} else if (atoi(seven) == -1){
                    printf("%s %s %s %s %s %s \n", one, two, three, four, five, six);
                    return 0;
    
            }
    
            fgets(eight, i, stdin);
            nl = strrchr(eight, '\n');
            if (nl) *nl = '\0';
            if (eight[50] == seven[50] || eight[50] == six[50] || eight[50] == five[50] || eight[50] == four[50] ||
    eight[50] == three[50] || eight[50] == two[50] || eight[50] == one[50]){
                    eight[50] = ' ';
            } else if (atoi(eight) == -1){
                    printf("%s %s %s %s %s %s %s \n", one, two, three, four, five, six, seven);
                    return 0;
    
            }
            fgets(nine, i, stdin);
            nl = strrchr(nine, '\n');
            if (nl) *nl = '\0';
            if (nine[50] == eight[50] || nine[50] == seven[50] || nine[50] == six[50] ||
     nine[50] == five[50] || nine[50] == four[50] || nine[50] == three[50] || nine[50] ==
    two[50] || nine[50] == one[50]){
                    nine[50] = ' ';
            } else if (atoi(nine) == -1){
                    printf("%s %s %s %s %s %s %s %s \n", one, two, three, four, five, six, seven, eight);
                    return 0;
    
            }
    
            fgets(ten, i, stdin);
            nl = strrchr(ten, '\n');
            if (nl) *nl = '\0';
            if (ten[50] == nine[50] || ten[50] == eight[50] || ten[50] == seven[50] || ten[50] == six[50] || ten[50] ==
    five[50] || ten[50] == four[50] || ten[50] == three[50]
    || ten[50] == two[50] || ten[50] == one[50]){
                    ten[50] = NULL;
            } else if (atoi(ten) == -1){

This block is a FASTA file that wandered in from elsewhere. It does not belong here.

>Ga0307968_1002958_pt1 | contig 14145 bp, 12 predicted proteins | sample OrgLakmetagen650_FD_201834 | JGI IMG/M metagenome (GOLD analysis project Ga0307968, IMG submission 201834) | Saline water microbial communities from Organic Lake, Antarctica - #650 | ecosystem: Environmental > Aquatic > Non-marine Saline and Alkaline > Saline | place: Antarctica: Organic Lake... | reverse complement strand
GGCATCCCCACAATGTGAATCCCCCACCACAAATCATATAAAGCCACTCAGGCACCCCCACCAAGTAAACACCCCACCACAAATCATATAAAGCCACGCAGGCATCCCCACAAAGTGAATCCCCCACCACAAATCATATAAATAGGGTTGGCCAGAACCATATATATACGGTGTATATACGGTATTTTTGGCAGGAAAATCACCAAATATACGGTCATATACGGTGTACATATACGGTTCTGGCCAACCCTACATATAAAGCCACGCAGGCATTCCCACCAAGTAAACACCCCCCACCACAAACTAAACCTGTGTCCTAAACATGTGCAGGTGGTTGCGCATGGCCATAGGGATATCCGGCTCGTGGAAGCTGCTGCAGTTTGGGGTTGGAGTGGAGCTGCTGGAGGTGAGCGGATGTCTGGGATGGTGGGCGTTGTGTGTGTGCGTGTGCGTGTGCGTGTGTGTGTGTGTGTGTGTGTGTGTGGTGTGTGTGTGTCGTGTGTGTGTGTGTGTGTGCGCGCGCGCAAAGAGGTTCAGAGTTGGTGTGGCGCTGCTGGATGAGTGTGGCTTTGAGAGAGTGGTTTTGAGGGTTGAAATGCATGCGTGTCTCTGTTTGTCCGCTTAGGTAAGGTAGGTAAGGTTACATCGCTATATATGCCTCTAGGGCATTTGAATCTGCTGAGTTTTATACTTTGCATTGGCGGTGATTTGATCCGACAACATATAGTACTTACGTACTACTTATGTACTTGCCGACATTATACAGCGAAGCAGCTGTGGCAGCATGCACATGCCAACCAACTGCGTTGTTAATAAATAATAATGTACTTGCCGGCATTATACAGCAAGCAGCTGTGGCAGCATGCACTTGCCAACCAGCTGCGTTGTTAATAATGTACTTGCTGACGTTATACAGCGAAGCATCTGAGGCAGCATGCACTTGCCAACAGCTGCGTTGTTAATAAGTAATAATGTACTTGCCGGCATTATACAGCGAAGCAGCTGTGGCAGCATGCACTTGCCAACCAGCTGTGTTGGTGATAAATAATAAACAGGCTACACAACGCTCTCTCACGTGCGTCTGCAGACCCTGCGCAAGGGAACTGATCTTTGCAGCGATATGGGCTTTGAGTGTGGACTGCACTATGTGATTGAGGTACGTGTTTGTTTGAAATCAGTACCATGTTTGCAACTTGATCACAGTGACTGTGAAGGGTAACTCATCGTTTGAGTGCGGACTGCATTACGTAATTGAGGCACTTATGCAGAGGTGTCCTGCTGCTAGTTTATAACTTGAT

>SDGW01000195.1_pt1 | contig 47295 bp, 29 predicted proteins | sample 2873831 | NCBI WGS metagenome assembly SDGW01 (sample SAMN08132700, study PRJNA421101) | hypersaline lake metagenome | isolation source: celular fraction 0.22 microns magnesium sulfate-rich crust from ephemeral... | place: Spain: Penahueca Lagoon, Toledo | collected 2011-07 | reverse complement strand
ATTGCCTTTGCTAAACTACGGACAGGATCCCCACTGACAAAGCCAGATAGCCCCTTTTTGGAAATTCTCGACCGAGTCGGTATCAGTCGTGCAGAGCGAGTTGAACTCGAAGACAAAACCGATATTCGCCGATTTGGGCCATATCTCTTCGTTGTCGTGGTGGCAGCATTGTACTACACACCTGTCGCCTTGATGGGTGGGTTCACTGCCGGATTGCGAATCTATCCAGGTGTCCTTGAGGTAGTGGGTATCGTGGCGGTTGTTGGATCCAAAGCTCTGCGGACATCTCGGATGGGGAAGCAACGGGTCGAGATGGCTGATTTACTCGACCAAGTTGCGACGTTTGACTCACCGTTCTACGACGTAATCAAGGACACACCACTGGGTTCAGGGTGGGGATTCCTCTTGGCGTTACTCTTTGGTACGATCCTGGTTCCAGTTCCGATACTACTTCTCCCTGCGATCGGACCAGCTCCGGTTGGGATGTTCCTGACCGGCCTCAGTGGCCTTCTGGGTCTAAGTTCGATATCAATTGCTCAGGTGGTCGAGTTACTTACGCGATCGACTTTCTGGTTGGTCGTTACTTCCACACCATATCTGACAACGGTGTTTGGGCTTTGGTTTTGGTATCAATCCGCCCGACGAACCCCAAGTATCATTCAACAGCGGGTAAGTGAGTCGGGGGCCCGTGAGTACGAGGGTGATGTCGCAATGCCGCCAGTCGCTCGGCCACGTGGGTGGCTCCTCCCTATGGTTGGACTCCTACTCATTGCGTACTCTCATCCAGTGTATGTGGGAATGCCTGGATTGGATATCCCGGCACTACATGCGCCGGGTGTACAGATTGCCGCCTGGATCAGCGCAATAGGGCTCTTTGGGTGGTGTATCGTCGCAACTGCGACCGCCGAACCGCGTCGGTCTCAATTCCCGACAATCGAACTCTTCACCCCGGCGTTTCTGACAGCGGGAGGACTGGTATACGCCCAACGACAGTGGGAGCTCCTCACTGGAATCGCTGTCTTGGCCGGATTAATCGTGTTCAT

printf("%s %s %s %s %s %s %s %s %s \n", one, two, three, four, five, six, seven, eight, nine);
                    return 0;
     } else {
                    printf("%s %s %s %s %s %s %s %s %s %s \n", one, two, three, four, five, six, seven, eight, nine, ten);
    }
    
    }
    Also, the final printf (I thought) would just go ahead and print all ten strings, but if you just enter 10 strings without -1 as the 10th string, the program simply ends. Any ideas?

  7. #7
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    Right, that's not using a 2D array and a for-loop, is it? What if you were told that ten strings is not enoug, we need 1000 strings? That would become such a mess that you could barely read it, right?

    The right solution is to use an array of strings, aka a 2D char array that is ten deep on the left index, and however wide you need your max string length [apparently 50 at the moment] to be. Then you can do the whole program in about 10 sparse lines. And it would not matter if you do 5, 10, 100 or 1000000 words [it would obviously take slightly longer to read 1000000 words, and comparing them as you go along.

    By the way, you need to use strcmp to compare your strings. I'm assuming your strings are 50 long, you are also accessing the 51st element of a 50 long array - not a good idea.

    --
    Mats
    Last edited by matsp; 11-27-2007 at 01:59 AM.
    Compilers can produce warnings - make the compiler programmers happy: Use them!
    Please don't PM me for help - and no, I don't do help over instant messengers.